3. This is an updated tutorial version from the one I made last year. It will enable you to migrate from DSM 5.2 to DSM 6.1.3 directly without the need to upgrade to DSM 6.0.2 first. If for some reason you want to upgrade to DSM 6.0.2 first or simply you do not want to upgrade to DSM 6.1 but only to DSM 6.0.2 then use the link above. To upgrade from DSM 6.02 to DSM 6.1 read here. As most of you know by now Jun was able to find a way to install DSM 6 on non Synology boxes. Here is the thread that I recommend reading. At least make an effort and read the OP: https://xpenology.com/forum/topic/6253-dsm-6xx-loader/ Below is what you need for the operation. I will assume you are doing all this under Windows 10, 8, 7 or XP. If you are on a MAC computer have a look at this post I made on how to burning the image to a USB drive and then mounting the USB drive for editing the content. The rest of the tutorial still applies. If you are currently using DSM 5.1 or below first update to DSM 5.2. If you are doing a fresh install of DSM 6.1 then carry on with the tutorial and omit references to DSM 5.2. - Win32 Disk Imager to make a bootable USB drive; - A 4GB (or any size really) USB drive (flash drive) to install the loader. Not that this is necessary but use preferably a brand name (Kingston, SanDisk...); - A way to read your USB drive VID/PID. Here is a how-to >>> VID and PID; - A good text editor: Notepad++ I really don't recommend using Windows's Notepad; - DSM 6.1.3 PAT file. The file comes straight from Synology servers. The one I link here if or DS3615sx. If you need DS3617sx or DS916+ then search. - Jun's official v1.02b loader (mirror). This is a hybrid UEFI/BIOS loader so it should work in most machines which are capable or reading GUID partition table (GPT). For older machines that can only read MBR the above loader will simply not boot. If that is your case then use @Genesys's v1.02b loader rebuilt image which is MBR based. Note: Jun's loader supports Intel CPUs. For AMD CPUs Jun has stated that the loader needs some work but it has been reported by many users that it actually works. The C1E function in the bios may need to be deactivated in AMD machines. - Custom extra.lzma ramdisk_v3 (only available for DS3615xs). This ramdisk is optional and should only be used if the default ramdisk included in the loader is not detecting your hardware. I am just providing it for those who are having issues with network detection or unrecognised HDD controllers. This custom ramdisk contains additional modules & firmwares. Credits go to @IG-88 for compiling the modules against the latest DSM 6.1.3 source code. I do not warranty they all work but I think most do. If you chose to use this ramdisk, you will need to replace (or rename, so you can revert) the default extra.lzma ramdisk from Jun's loader with this one. See the 'Modules & Firmware Log' at the end of the tutorial for more information on additional modules included in the custom ramdisk. Custom ramdisk temporarily offline - If you are doing a fresh install make sure your drives are plugged in direct succession starting from the 1st SATA port. Usually the first port is described as SATA0 on motherboards. Check with your MoBo manufacturer for exact nomenclature. - OSFMount to modify the grub.cfg file within the loader's image and if necessary to replace the extra.lzma ramdisk with the custom one. This is not strictly necessary as Jun has made it possible to configure what needs to be modified via the Grub Boot Menu. If you prefer using Jun's Grub Boot Menu configuration technic, simply skip Point 4, read Note 4 instead and pick up at Point 5. PLEASE READ EVERYTHING PRIOR ATTEMPTING ANYTHING Use this loader at your own risk. I wont be held responsible for any loss of data or black smokes that may result in the use of this loader. Please note that this loader has a limited amount of modules (drivers) included. If it is fundamental for you to have a NAS operating as quick as possible I recommend you look at the included drivers very carefully at the bottom of this tutorial before attempting an upgrade. If they are not there you will have to compile your own modules/firmwares. Don't ask me to compile them for you. You have been warned. Here we go: 1 - BACKUP your data and save your configuration prior any attempts to migrate from DMS 5.2 to DSM 6.1. I can't stress this enough. JUST DO IT, as Nike likes to say. Also, print this tutorial if you can. It will make your life easier. 2 - Turn off your NAS and unplug the USB drive you are currently using with DSM 5.2. I recommend you put this USB drive aside in case migration to DSM 6.1 doesn’t go as expected and you need to revert to DSM 5.2. It will just make your life easier. 3 - Now go to your workstation/PC, plug a new USB drive (or the old one if you really don’t have any spare USB drives). Use the link I provided earlier to check your USB drive VID/PID. Write down the info somewhere as we will need it later. 4 - Now launch OSFMount. Select Mount New, then select the image file you downloaded earlier (i.e. .img extension file) to open. Now select partition 0 (the one that is 15 MB). Click Ok. Then at the bottom of the window make sure to un-tick the "Read only drive". Click Ok. The partition should now be mounted in file explorer. At this point you can navigate to the /grub directory and edit the grub.cfg file. If you need to replace the extra.lzma ramdisk with the custom ramdisk provided above then you will also need to mount partition 1 (the one that is 30 MB). Below is what you will see in the grub.cfg file. I am only showing below the portion of the code that is relevant for the purpose of this tutorial [...] set extra_initrd="extra.lzma" set info="info.txt" set vid=0x058f set pid=0x6387 set sn=C7LWN09761 set mac1=0011322CA785 set rootdev=/dev/md0 set netif_num=1 set extra_args_3615='' set common_args_3615='syno_hdd_powerup_seq=0 HddHotplug=0 syno_hw_version=DS3615xs vender_format_version=2 console=ttyS0,115200n8 withefi elevator=elevator quiet' set sata_args='sata_uid=1 sata_pcislot=5 synoboot_satadom=1 DiskIdxMap=0C SataPortMap=1 SasIdxMap=0' set default='0' set timeout='1' set fallback='1' [...] You want to modify the following: Change vid=0x090C to vid=0x[your usb drive vid] Change pid=0x1000 to pid=0x[your usb drive pid] Change sn=C7LWN09761 to sn=generate your sn here with DS3615xs or DS 3617xs model (this will depend on which loader you chose) Change mac1=0011322CA785 to mac1=[your NIC MAC address #1]. You can also add set mac2=[your NIC MAC address #2] and so on until mac4 if you have multiple NICs. However, this is not necessary. Recommended: Change set timeout='1' to set timeout='4' - This will allow you more time to make a selection in the Grub Boot Menu when it appears on screen. Once you are done editing the grub.cfg file, save it and close your text editor. Now in OSFMount click on Dismount all & Exit. You are now ready to burn the image to your USB drive. 5 - Now use Win32 Disk Imager to burn the image file onto the USB drive. This will also make the USB drive bootable. 6 - Eject and unplug the USB drive from your workstation. Plug it in your NAS (avoid USB 3.0 ports. Use USB 2.0 port if available). Boot your NAS and before doing anything fancy, access your BIOS so to make your USB drive the 1st boot drive if it's not the case. The Jun official loader can boot in UEFI or in legacy BIOS, so you chose what suits you best. Also, make sure your HDDs are booting in AHCI mode and not in IDE. Finally, if disabled, also enable the serial port in BIOS. Some BIOS don't have this option so don't get too cranky on this if you can't find it. Save changes to the BIOS and REBOOT the NAS. 7 - Once rebooted, if you have a monitor connected to your NAS you will see the following Grub Boot Menu: ADVICE: even before you see the Grub Boot Menu press the up/down key. This will stop the countdown so you will be able to select the desired line. You won’t see much other than the following after you press enter: If you booted the USB drive in EFI mode then you will see the same text without the last 3 lines but that's ok. 8 - Now go back to your workstation, and launch Synology Assitant or go to http://find.synology.com. Within one minute or so you should normally be able to see your NAS on your local network (it took ~55 seconds on a test I did on a VM). Just follow the instructions and either chose "Install" if you wish to have a clean install or chose “Migration” if you are coming from DMS 5.2 and wish to update while retaining your data. You will be asked to provide the .PAT file you downloaded earlier (DSM_DS3615xs_15152.pat). 9 - When the migration is finished you will most probably have to update some of your packages. You can then proceed and update DSM 6.1.3 up to DSM 6.1.3-15152 update 3. It is possible you might either need to hard reboot or re-image your usb drive. Make sure to deactivate auto-updates within DSM. Link to individual files (DSM and critical updates) can be found here: https://xpenology.com/forum/topic/7294-links-to-dsm-and-critical-updates/ 10 - You are done. If you have questions, first search the forum and/or Google then leave a comment if nothing helps. Please provide your hardware specifications (motherboard model, LAN controller, driver controller etc). Failure to prove such information will lead to the post being deleted. Click the 'Like this' button if you liked the tutorial. -------------- Note 1: If after following the tutorial you can’t find your NAS through http://find.synology.com ou Synology Assistant it is highly possible that the drivers of your NIC are not included in the ramdisk of the loader. Make an effort and use Google to know what modules your NIC and HDD controller are using, then check if those modules are included in the custom extra.lzma ramdisk. If yes then use the custom ramdisk. Don't ask me to look for you. If nothing works then ask your question. Note 2: Synology increased security since the introduction of DSM 6. Root access through SSH is no longer possible out of the box. You can however use your admin account and elevate permissions with the following command if you need root permissions: sudo -i Note 3: Please check you have the right VID/PID prior proceeding. If you get the following error ”Failed to install the file. The file is probably corrupted. (13)" it most certainly means your VID and/or PID is/are wrong. If you still have the same error message after verifying the VID/PID then try another USB drive. Note 4: Configuration added to the grub.cfg file can also be done directly during the Grub Boot Menu, so technically you can skip Point 4 and burn the image on the USB drive without editing anything (read Point 5 onward first). If you wish to do the changes from the Grub Boot Menu directly you need to press the letter 'C' when you see the Boot Menu. You will literally only have one second, so be fast. Once you press 'C' you will be in a Grub command line environment. To change your VID enter the following: vid 0xYOUR 4 DIGITS USB DRIVE VID Do the same for pid, sn and mac1. Press enter at each command. The commands are: pid 0xYOUR 4 DIGITS USB DRIVE PID sn YOUR NAS SERIAL NUMBER mac1 YOUR NAS MAC1 ADDRESS If you have multiple NICs you can also issue mac2, mac3 and mac4 as commands. Maximum is mac4. See below: mac2 YOUR NAS MAC2 ADDRESS mac3 YOUR NAS MAC3 ADDRESS mac4 YOUR NAS MAC4 ADDRESS If you think you made a mistake in the numbers simply re-issue the command. When you are done press esc and select the appropriate menu entry. Below is an example (fake numbers) of how it looks under the Grub command line environment : Note 5: If you encounter the error "We've detected errors on your hard drives [drive number] and the SATA ports have also been disabled" during installation, then you have to fallback to adding SataPortMap to the grub environment. Press the letter 'C' at the Grub Boot Menu and then add the following: append SataPortMap=XX where XX is the number of drives. Don’t forget to update this parameter if you add additional drives to your machine. If you use Reinstall, don't forget to re-select the first line of the Boot Menu once the NAS has rebooted after the installation else the Loader will re-select Reinstall and you will be faced with some issues so please beware of this. @@@@@@@@ What does SataPortMap mean? @@@@@@@ @@@@@@@@@@@@@@@@@@@@@@@@@@@@@@@@@ ############## Know issues ##################### - When running on a slow single core machine, there is a race condition that causes the patcher to load too late. The most obvious sign is that console is not working properly. - Some ethernet drivers crash when set MTU above about 4096 (Jumbo frame). ############# Included default modules & firmwares in Jun's Loader ############# Modules & Firmwares Log - Click HERE Modules alx.ko ata_piix.ko atl1.ko atl1c.ko atl1e.ko ax88179_178a.ko bnx2.ko bnx2x.ko BusLogic.ko button.ko cnic.ko e1000.ko ipg.ko jme.ko libcrc32c.ko libphy.ko mdio.ko megaraid_mbox.ko megaraid_mm.ko megaraid_sas.ko megaraid.ko mii.ko mpt3sas.ko mptbase.ko mptctl.ko mptsas.ko mptscsih.ko mptspi.ko netxen_nic.ko ohci-hcd.ko pch_gbe.ko pcnet32.ko ptp_pch.ko qla3xxx.ko qlcnic.ko qlge.ko r8168.ko r8169.ko scsi_transport_spi.ko sfc.ko skge.ko sky2.ko tg3.ko uio.ko usbnet.ko vmw_pvscsi.ko vmxnet3.ko Firmwares bnx2/bnx2-rv2p-06-6.0.15.fw bnx2/bnx2-rv2p-09-6.0.17.fw bnx2/bnx2-rv2p-09ax-6.0.17.fw tigon/tg3_tso.bin tigon/tg3_tso5.bin tigon/tg3.bin Hide ############# Additional modules & firmwares in the custom extra.lzma ramdisk made by IG-88 ############# Modules & Firmwares Log - Click HERE Modules 3w-9xxx.ko 3w-sas.ko aacraid.ko aic94xx.ko arcmsr.ko asix.ko alt2.ko cx82310_eth.ko e100.ko evdev.ko forcedeth.ko hpsa.ko hptiop.ko igbvf.ko isci.ko ixgb.ko ixgbevf.ko mvmdio.ko mvsas.ko mvumi.ko plusb.ko r8152.ko rtl8150.ko sx8.ko Firmwares bnx2/bnx2-mips-06-6.2.3.fw bnx2/bnx2-mips-09-6.2.1b.fw e100/d101m_ucode.bin e100/d101s_ucode.bin e100/d102e_ucode.bin tigon/tg357766.bin Hide ############## Tutorial UPDATES ################## Change log - Click HERE [12/09/2017] Tutorial creation [15/09/2017] "[...] Please provide your hardware specifications (motherboard model, LAN controller, driver controller etc). Failure to prove such information will lead to the post being deleted. Click the 'Like this' button if you liked the tutorial." [17/09/2017] Temporary removal of IG-88 custom ramddisk due to some modules creating issues. [18/09/2017] Changed S/N generator link with updated version (https://xpenogen.github.io/serial_generator/index.html) [27/09/2017] Added link to upgrade procedure from DSM 6.0.2 to DSM 6.1 in top paragraph [22/10/2017] Update jun's loader link to https://mega.nz/#F!BtFQ2DgC!JgomNP3X8V9EuwxL4TXbng!EscjTCAB and mirror link to https://mega.nz/#F!yQpw0YTI!DQqIzUCG2RbBtQ6YieScWg!iJZjAJoa - Directly to v1.02b Hide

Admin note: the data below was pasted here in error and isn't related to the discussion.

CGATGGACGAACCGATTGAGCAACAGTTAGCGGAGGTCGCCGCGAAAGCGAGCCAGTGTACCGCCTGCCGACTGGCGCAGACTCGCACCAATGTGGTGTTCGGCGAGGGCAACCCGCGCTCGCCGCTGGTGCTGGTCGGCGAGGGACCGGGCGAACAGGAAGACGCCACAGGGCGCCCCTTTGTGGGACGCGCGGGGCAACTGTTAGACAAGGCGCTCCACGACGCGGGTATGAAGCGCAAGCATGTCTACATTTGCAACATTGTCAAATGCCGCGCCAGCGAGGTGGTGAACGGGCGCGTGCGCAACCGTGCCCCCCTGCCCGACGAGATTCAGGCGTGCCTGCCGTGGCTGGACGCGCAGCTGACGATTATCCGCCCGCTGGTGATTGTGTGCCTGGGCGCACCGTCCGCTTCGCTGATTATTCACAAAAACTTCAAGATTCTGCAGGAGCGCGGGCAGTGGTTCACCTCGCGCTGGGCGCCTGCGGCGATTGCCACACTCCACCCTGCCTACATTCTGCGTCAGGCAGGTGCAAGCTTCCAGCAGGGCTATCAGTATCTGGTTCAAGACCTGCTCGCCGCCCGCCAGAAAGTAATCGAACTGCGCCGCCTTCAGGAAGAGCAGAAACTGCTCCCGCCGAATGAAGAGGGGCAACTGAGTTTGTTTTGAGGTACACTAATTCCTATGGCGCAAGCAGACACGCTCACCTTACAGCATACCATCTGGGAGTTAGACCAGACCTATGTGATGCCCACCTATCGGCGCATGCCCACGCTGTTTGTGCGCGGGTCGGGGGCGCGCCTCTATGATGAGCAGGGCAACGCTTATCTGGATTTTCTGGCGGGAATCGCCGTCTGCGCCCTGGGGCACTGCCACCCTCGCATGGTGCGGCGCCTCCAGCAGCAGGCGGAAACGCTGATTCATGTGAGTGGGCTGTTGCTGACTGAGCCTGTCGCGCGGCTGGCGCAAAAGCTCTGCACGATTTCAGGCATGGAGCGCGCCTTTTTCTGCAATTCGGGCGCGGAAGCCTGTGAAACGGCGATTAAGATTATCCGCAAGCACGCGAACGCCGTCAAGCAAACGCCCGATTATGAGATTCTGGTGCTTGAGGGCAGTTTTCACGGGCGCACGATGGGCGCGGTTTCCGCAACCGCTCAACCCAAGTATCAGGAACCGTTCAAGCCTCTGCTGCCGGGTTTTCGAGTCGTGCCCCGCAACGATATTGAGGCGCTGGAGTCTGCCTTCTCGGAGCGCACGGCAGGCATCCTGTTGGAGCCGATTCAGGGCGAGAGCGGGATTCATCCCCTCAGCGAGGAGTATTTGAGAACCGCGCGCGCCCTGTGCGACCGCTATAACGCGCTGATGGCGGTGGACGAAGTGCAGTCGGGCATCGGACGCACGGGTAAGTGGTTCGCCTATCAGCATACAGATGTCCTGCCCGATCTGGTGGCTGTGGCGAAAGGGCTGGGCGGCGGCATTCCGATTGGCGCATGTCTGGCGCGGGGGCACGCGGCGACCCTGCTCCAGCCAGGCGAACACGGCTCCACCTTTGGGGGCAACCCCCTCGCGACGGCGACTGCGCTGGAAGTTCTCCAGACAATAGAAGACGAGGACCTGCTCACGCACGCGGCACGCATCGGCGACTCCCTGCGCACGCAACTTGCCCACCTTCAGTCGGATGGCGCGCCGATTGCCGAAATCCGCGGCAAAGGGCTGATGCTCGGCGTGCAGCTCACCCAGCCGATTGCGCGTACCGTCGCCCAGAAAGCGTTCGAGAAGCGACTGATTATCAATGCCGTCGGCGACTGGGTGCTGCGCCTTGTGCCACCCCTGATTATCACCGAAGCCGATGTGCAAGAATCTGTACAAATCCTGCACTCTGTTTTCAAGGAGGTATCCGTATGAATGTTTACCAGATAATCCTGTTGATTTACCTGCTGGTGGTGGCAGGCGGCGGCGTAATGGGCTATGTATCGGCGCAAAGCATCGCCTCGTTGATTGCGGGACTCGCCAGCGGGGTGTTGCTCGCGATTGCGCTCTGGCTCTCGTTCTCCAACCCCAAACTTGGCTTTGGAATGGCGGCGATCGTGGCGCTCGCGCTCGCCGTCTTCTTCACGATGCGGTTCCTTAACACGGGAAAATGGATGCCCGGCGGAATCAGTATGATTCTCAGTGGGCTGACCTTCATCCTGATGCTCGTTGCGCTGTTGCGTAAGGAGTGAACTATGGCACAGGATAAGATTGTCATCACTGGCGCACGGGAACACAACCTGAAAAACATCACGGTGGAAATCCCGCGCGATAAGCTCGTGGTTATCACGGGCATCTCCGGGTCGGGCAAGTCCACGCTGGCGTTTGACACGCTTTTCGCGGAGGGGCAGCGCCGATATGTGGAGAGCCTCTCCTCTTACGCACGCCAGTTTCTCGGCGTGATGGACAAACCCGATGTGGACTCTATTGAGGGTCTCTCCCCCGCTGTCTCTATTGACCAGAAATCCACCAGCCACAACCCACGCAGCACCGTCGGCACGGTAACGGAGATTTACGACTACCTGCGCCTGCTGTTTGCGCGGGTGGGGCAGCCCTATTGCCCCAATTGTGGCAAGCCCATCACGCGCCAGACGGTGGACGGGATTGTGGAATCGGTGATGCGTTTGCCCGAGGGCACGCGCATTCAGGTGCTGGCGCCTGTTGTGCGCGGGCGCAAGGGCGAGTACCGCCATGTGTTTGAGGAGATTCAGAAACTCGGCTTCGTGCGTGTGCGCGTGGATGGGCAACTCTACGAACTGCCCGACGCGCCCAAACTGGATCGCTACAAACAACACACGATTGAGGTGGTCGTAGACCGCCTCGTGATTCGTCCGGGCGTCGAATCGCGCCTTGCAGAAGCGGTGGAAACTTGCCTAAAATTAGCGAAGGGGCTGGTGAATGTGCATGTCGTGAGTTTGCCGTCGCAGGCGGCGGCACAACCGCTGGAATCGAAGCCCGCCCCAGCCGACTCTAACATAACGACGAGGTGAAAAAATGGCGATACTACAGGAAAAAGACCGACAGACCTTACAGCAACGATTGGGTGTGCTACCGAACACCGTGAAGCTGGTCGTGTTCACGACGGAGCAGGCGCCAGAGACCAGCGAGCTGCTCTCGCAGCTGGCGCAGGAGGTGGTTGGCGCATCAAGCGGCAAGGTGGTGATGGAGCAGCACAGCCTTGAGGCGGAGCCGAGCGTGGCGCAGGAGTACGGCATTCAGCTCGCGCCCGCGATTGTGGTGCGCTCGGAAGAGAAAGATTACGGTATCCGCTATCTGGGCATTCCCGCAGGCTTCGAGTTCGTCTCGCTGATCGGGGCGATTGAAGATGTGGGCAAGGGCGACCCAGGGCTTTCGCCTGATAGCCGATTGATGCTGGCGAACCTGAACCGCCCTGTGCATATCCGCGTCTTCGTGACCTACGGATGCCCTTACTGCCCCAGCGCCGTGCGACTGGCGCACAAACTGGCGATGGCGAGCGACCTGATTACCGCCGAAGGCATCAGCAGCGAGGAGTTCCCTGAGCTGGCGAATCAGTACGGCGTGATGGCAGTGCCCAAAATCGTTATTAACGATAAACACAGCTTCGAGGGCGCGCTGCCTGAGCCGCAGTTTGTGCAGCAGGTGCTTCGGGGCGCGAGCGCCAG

4. If you have a dynamic IP, you will need to setup a DDNS to access your NAS from outside your local network. So to start thing off you will need to open an account with a DDNS service provider. There are plenty out there, some paid, some free. The two below are the ones that I use personally. They are free. If you find others then you should also be able to use those. Some of these providers might already be part of the list included by Synology in which case you can skip the 'Customize' button and simply use the 'Add' button and select your service provider from there. The configuration example I am giving below will be based on duckdns.org because it's the easiest I have seen out there but unfortunately it is not included in the DDNS service providers list included by Synology so you will need to use the 'Customize' button first. - http://www.duckdns.org - http://www.nsupdate.info Once you have chosen your domain with duckdns.org you will need to configure DSM accordingly. So here is how to: In Control Panel go to External Access (1), then click on Customize (2). A new window should open. You need to fill in as per the image. To save you some time you can copy paste from the code tag provided below the image: http://www.duckdns.org/update?domains=__HOSTNAME__&token=__PASSWORD__&ip=__MYIP__ When you are done click Save. The window should close. Now click on Add (3), see first image. A new window should open. Select *DuckDns from the service provider list and fill in your duckdns domain, username and token: Click on Test Connection to verify that it's working. If it is working you should see the word Normal in green next to Status. You can then click Ok. If it is not working then it means you screwed up somewhere. Recheck query URL, domain, username and token. All that is left to do is to configure port forwarding on your router. This is called at times "port forwarding" or "port mapping". You need to check with your router's user guide as sometimes the wording differs from one brand to the other. The port(s) you will be forwarding to your box also need to be opened on DSM's firewall else DSM will refuse access to the port/service requested. If your ISP implements double NAT you might have to do some additional configuration to your router to allow the ports to be forwarded correctly. Check with your ISP first and also check this site or this site on how to overcome double NAT. Google is your friend. Note of caution here: If you want to make things very safe you would only port forward VPN ports. This means that you can only access your box via VPN which in turn then gives you full access to the box (and to your local network if configured accordingly) once a VPN connection is established. You could also port forward the GUI ports (usually 5000/5001 or the ones you would have customised). This would give you full GUI access to DSM from outside of your network but this can be unsafe specially if you don't have a strong password and proper firewall and safety mechanisms configured in DSM. You could also just forward the port(s)/service(s) that you need. It really all depends what you are using your box for but in most cases the VPN solution is the safest although not the most convenient. NEVER EVER port forward port 22 unless you know exactly what you are doing. To test that your box is accessible from the outside world while being at home you could use your smart phone in data mode (not in wifi) at the following address: http://[yourdomain].duckdns.org:[port number] or https://[yourdomain].duckdns.org:[port number] - Do no put www